We currently focus on a variety of book ranges:
(The books mentioned below are just a few examples, but we offer a larger variety of books and the books you receive may differ from the ones below)

Play and Learn with Wallace (Priddy Books) - Wallace the early learning Dog helps children learn in this fun sticker book.
Schoolies Story Books (Priddy Books) - Children will love to meet Spencer the roller-skating owl, Lydia the shy ladybird, Zippy the squirrel and their other Schoolies friends in this series that will help them learn concepts from ABC to 123, healthy eating to making friends.
First Sticker Concepts (Priddy Books) - A fantastic early learning sticker book for children aged three and over Great for introducing key first concepts while having fun at the same time.
Pre-School Sticker Activity (Priddy Books) - A fun sticker activity books. Packed with puzzles, colouring and more to encourage creative, imaginative play.
Wipe Clean- Learning, Early Learning Fun, Flash Cards  & Dot to Dot (Priddy Books) - Wipe-clean pages and the high-quality pen allow activities to be done again and again.  Children will enjoy practising writing simple words and drawings. They like to try and clean the books themselves and start again which is a fantastic way of reinforcing their learning. The books are sturdy and durable and the activities are very self-explanatory so all children find them easy to use.


You should expect to receive 2 of the following books per child each month.
Price for 1 child: R160pm
Price for 2nd child: R109pm
Price for 3rd child: R99pm

1. Sticker Books
• The fun activities, games and puzzles help introduce first words, starting sounds, phonics, simple sentences and more
• Great for introducing key first concepts while having fun at the same time - little ones will love the activities and picture puzzles!
• Exciting sticker book packed with lots of fun activities to entertain preschool children
• Puzzles, colouring, drawing and more... Just add crayons!
Books   Books
2. Story Books & Sticker - Soft Cover
• A reassuring and positive story exploring children's first experiences through the eyes of the Schoolies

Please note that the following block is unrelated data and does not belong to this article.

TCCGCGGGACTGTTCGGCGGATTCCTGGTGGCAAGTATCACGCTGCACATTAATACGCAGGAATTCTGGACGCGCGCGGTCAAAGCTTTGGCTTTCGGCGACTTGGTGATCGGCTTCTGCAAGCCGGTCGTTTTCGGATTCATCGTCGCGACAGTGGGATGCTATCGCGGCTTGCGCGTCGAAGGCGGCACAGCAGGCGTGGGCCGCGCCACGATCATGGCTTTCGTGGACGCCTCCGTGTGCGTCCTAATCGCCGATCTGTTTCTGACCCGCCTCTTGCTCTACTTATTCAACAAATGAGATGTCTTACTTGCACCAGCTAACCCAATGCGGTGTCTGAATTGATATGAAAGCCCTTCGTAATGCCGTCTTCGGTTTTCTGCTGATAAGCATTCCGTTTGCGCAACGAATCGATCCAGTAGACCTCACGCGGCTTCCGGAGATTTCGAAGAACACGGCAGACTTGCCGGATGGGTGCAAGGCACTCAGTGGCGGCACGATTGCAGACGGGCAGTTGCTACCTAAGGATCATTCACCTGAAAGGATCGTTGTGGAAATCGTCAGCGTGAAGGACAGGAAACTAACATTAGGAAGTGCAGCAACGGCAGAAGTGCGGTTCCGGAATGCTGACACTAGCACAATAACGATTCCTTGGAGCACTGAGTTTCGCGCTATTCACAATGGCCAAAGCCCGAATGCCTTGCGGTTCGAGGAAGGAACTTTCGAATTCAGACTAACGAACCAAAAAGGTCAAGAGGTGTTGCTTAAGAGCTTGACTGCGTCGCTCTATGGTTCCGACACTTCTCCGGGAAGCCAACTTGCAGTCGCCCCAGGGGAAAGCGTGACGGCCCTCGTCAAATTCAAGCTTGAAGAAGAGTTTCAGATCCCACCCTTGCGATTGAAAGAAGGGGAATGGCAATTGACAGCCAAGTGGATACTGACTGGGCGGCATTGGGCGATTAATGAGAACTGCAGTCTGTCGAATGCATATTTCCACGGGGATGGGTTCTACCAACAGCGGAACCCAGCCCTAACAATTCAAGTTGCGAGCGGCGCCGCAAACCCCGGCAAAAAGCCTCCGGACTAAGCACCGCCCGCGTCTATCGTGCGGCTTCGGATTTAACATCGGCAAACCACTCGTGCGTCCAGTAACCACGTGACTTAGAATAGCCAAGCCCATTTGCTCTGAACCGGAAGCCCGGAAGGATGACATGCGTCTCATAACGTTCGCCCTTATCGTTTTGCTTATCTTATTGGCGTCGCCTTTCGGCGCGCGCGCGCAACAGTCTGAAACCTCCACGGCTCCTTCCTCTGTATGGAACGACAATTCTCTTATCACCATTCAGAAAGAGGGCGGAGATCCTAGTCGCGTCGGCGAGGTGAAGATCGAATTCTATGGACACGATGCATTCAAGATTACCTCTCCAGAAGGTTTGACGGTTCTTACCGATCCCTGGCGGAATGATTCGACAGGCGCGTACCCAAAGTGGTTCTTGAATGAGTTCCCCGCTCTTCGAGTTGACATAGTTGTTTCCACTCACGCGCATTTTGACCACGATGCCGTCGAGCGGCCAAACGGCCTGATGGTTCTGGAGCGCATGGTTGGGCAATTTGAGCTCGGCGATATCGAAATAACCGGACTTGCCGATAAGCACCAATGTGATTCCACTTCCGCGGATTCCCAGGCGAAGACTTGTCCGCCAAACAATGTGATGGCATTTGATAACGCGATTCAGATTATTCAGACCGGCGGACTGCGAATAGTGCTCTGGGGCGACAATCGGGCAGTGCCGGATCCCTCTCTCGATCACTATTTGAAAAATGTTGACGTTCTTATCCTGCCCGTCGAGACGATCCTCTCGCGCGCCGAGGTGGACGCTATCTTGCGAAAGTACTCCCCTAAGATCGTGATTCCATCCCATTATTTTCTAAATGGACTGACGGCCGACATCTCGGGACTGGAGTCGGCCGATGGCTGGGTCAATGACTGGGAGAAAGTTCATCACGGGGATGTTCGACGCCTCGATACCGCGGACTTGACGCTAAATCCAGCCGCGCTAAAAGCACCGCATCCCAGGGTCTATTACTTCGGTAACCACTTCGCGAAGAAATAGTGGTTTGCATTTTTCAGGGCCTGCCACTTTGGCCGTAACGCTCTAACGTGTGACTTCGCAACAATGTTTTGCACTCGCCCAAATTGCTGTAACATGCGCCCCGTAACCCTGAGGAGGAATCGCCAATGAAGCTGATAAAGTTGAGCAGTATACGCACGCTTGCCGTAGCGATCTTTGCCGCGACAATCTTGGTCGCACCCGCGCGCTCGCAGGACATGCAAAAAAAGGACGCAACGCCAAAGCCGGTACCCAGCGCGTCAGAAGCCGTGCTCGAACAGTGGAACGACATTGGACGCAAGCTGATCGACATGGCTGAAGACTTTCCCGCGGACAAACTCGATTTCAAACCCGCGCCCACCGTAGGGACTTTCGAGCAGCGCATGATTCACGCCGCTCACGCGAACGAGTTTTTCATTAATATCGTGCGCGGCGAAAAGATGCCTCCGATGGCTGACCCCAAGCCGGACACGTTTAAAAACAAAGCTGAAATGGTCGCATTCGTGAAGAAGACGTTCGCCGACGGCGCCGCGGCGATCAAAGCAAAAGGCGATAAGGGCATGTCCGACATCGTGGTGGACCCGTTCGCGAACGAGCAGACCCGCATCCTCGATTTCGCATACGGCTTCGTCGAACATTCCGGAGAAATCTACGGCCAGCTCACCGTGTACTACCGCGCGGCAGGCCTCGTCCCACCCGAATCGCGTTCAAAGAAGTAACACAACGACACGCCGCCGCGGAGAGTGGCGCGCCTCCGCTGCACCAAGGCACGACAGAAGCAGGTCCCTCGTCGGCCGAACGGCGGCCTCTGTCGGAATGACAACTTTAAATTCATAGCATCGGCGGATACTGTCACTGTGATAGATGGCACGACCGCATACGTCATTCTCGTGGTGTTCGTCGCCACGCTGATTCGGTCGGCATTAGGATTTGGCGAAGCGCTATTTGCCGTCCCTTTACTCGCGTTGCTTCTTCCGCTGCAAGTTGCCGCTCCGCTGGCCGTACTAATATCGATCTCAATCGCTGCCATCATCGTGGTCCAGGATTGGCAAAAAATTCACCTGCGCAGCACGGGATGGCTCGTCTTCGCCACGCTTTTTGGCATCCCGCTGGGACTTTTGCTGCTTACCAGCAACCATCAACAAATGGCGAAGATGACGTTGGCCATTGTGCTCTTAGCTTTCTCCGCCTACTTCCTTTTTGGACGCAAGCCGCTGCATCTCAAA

• Children will love to meet Spencer the roller-skating owl, Lydia the shy ladybird, Zippy the squirrel and their other Schoolies friends in this series
• From waking up to favourite lessons, the bus ride home to bedtime, kids will love spending a day with the Schoolies!
•This brilliant, bright book is packed full of fun activities with lots to look for and do
Books   Books
3. Wipe Clean - Learning
• Wipe-clean books are great for preschool children
• A practical workbook designed to help children learn first skills
• Full of simple activities and exercises that kids will love to complete
• Pages wipe clean so that exercises can be repeated again and again
• Comes with a non-toxic, wipe-clean pen
• First activity book for toddlers, with dot-to-dot puzzles, games and more to complete
• Ideal to help develop fine motor and problem solving skills, as well as number recognition and counting skills

Books   Books
4. Flash Cards
• 26 double-sided activity flash cards, each with two images of familiar animals or Letters with their name printed underneath in outline form for children to trace over
• Cards are wipe-clean and come with a non-toxic, wipe-clean pen, so that activities can be repeated
• Promote word recognition, letter formation and fine motor skills
Books   Books
5. Learning With Wallace
• Wallace the early learning Dog helps children prepare for school in this picture puzzles sticker book
• The picture activities, games and puzzles are ideal for introducing first concepts in a fun way
• With over 200 stickers to find and complete the early learning exercises
Books   Books

Its important to start with a good foundation:

Early Preschool (Age 3)
Kids usually begin to:

•    explore books independently
•    listen to longer books that are read aloud
•    retell a familiar story
•    recite the alphabet
•    begin to sing the alphabet song with prompting and cues
•    make continuous symbols that resemble writing
•    imitate the action of reading a book aloud

Late Preschool (Age 4)